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"She has been called "an old soul" and I agree. She is already creating her legend and-even after only three albums-she can be called great. She owns the future." - JazzTimes

Melissa Aldana with Pablo Menares & Jochen Rueckert

Melissa Aldana began playing saxophone at the tender age of 6. After watching pupils come in and out of her home in Santiago, Chile to take lessons from her father, Marcos Aldana - a renowned jazz saxophonist himself - the young Melissa would pester him to teach her as well. Her father began teaching her by showing her how to play two notes. From that moment, she was hooked and was finally given her first saxophone, an alto, and her father began teaching her how to play. Marcos Aldana's teaching technique included a great deal of transcription. "When I first started learning, we were using cassettes to transcribe," says Melissa. "My dad would choose a song that he really liked, so the first person I learned from was Charlie Parker. We would take one phrase, and listen. Then, I would play it really slow, over and over, hundreds of times, until it sounded exactly like him. I think it's one of the best ways to teach a little kid because I learned everything by listening to the masters."

On stage, Melissa caught her first big break when Osby invited her to play a weeklong residency at the Village Vangaurd. Since then, she has performed in such prestigious venues as the Dizzy's Club Coca-Cola, Blue Note, Jazz Standard, Museum of Modern Art (MOMA), Small's & Jazz Gallery, as well as been invited to perform with her band at such prestigious festivals as Monterey Jazz Festival, Umbria Jazz in Italy, Barcelona Jazz Festival in Spain & Providencia Jazz Festival in her native Chile. She's also shared the stage with some of the greatest contemporary jazz artists of our time such as Christian McBride, Peter Bernstein, Jeff Tain Watts, Kevin Hays among others.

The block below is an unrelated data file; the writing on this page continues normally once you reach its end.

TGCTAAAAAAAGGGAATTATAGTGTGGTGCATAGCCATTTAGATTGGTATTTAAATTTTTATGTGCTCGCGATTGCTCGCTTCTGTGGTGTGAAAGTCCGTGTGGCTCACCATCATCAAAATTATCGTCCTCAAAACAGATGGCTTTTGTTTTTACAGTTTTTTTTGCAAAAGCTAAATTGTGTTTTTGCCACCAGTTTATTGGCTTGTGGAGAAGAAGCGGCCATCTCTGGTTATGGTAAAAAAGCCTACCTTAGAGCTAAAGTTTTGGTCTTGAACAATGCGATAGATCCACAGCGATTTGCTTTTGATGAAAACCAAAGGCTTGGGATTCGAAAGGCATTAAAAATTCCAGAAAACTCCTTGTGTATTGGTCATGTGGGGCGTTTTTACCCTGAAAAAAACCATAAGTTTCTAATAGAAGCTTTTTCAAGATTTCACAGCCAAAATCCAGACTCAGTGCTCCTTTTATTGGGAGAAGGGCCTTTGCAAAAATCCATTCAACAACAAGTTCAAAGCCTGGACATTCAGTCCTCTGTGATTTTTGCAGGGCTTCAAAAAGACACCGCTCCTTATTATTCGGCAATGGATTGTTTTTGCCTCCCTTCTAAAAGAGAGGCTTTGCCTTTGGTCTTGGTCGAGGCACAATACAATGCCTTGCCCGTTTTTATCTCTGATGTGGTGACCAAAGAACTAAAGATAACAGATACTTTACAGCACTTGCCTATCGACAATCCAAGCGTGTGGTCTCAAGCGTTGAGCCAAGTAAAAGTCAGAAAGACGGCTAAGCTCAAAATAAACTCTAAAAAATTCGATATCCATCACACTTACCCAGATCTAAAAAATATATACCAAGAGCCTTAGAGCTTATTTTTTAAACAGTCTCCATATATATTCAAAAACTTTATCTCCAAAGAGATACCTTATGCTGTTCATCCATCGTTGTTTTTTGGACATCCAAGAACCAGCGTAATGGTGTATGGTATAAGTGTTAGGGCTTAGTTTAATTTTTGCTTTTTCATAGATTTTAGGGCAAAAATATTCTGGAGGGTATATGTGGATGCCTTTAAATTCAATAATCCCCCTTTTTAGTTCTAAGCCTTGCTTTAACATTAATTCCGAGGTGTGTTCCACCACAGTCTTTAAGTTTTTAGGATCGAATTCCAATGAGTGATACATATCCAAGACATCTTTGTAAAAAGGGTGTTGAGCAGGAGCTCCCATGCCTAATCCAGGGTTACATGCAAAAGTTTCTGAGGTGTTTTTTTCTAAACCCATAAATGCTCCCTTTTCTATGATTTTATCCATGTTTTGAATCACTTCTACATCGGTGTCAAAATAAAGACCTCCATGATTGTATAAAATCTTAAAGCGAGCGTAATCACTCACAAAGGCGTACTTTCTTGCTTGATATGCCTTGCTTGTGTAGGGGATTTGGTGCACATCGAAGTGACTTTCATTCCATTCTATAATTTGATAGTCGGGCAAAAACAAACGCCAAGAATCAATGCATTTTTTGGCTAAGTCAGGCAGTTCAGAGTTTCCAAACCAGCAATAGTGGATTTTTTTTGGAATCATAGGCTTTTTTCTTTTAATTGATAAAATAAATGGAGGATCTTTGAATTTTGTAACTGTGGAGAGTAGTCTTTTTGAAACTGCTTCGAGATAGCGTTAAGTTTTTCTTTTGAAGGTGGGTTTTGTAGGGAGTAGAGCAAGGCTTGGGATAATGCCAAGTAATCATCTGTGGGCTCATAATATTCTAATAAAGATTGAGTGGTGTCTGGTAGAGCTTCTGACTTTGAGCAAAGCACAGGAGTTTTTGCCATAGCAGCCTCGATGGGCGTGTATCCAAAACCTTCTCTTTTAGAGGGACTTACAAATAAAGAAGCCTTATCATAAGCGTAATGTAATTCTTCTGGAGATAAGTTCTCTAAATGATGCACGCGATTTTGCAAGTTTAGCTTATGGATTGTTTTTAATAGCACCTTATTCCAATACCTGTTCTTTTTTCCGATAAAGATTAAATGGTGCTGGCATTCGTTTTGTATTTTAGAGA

During the last two years, Melissa has been playing and performing with her current band mates, bassist Pablo Menares (who she has known for a long time from the Chilean jazz scene), and drummer Francisco Mela. Known as the Crash Trio, Melissa finally found her band, "This is the first time I have met people who have the time to dedicate to writing, talking about, and working on compositions."

In September 2013, at age 24, Melissa won the Thelonious Monk International Jazz Saxophone Competition, which was judged by Jane Ira Bloom, Branford Marsalis, Jimmy Heath, Wayne Shorter and Bobby Watson. In commenting on Melissa's win to Downbeat magazine, Bloom stated, "The thing that was apparent to us was that Melissa was a young artist, who, in addition to having embraced a great deal of tradition, has made important steps in developing her own personal sonic vocabulary. We all sensed that from her original music and in her interpretations of traditional material."

In addition to winning a $25,000 scholarship with the Monk Institute and a recording contract with Concord Music Group, Melissa was also distinguished with the honor of becoming the first female instrumentalist to ever win the illustrious competition, which she recognizes is important, but would prefer people to see beyond her gender. "I understand that being from Chile, being young and being a woman makes me standout, but what I really want people to see is that jazz and music transcends gender and age. The most important thing is the quality of the music and what you feel when you hear it." Aldana also won the National Arts Award "Altazor" in Chile for "Best Album," and recently received the Lincoln Center Martin E. Segal Award.

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